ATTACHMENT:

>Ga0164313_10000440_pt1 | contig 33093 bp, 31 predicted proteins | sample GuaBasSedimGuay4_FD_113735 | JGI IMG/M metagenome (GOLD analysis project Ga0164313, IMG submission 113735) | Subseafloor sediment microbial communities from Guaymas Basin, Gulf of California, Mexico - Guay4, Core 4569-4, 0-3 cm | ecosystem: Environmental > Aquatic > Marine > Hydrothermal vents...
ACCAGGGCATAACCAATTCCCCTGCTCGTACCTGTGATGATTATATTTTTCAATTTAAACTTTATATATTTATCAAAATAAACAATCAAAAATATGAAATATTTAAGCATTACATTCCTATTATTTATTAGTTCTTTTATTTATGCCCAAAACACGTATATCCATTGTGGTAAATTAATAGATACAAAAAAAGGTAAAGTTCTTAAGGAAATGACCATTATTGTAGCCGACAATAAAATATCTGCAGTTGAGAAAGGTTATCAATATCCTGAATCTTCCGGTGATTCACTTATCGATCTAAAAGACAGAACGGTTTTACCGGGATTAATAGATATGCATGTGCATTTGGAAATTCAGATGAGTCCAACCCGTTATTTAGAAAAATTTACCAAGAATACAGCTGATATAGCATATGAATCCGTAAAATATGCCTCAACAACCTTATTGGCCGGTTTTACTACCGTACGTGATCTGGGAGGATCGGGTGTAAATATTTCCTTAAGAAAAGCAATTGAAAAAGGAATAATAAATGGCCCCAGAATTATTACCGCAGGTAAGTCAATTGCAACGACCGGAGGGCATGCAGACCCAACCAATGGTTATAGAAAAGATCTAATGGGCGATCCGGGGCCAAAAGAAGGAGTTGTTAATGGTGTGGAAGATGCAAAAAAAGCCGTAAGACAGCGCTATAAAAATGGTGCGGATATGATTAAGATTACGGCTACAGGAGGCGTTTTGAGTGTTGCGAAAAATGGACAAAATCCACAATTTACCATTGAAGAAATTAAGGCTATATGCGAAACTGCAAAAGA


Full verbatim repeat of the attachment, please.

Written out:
>Ga0164313_10000440_pt1 | contig 33093 bp, 31 predicted proteins | sample GuaBasSedimGuay4_FD_113735 | JGI IMG/M metagenome (GOLD analysis project Ga0164313, IMG submission 113735) | Subseafloor sediment microbial communities from Guaymas Basin, Gulf of California, Mexico - Guay4, Core 4569-4, 0-3 cm | ecosystem: Environmental > Aquatic > Marine > Hydrothermal vents...
ACCAGGGCATAACCAATTCCCCTGCTCGTACCTGTGATGATTATATTTTTCAATTTAAACTTTATATATTTATCAAAATAAACAATCAAAAATATGAAATATTTAAGCATTACATTCCTATTATTTATTAGTTCTTTTATTTATGCCCAAAACACGTATATCCATTGTGGTAAATTAATAGATACAAAAAAAGGTAAAGTTCTTAAGGAAATGACCATTATTGTAGCCGACAATAAAATATCTGCAGTTGAGAAAGGTTATCAATATCCTGAATCTTCCGGTGATTCACTTATCGATCTAAAAGACAGAACGGTTTTACCGGGATTAATAGATATGCATGTGCATTTGGAAATTCAGATGAGTCCAACCCGTTATTTAGAAAAATTTACCAAGAATACAGCTGATATAGCATATGAATCCGTAAAATATGCCTCAACAACCTTATTGGCCGGTTTTACTACCGTACGTGATCTGGGAGGATCGGGTGTAAATATTTCCTTAAGAAAAGCAATTGAAAAAGGAATAATAAATGGCCCCAGAATTATTACCGCAGGTAAGTCAATTGCAACGACCGGAGGGCATGCAGACCCAACCAATGGTTATAGAAAAGATCTAATGGGCGATCCGGGGCCAAAAGAAGGAGTTGTTAATGGTGTGGAAGATGCAAAAAAAGCCGTAAGACAGCGCTATAAAAATGGTGCGGATATGATTAAGATTACGGCTACAGGAGGCGTTTTGAGTGTTGCGAAAAATGGACAAAATCCACAATTTACCATTGAAGAAATTAAGGCTATATGCGAAACTGCAAAAGA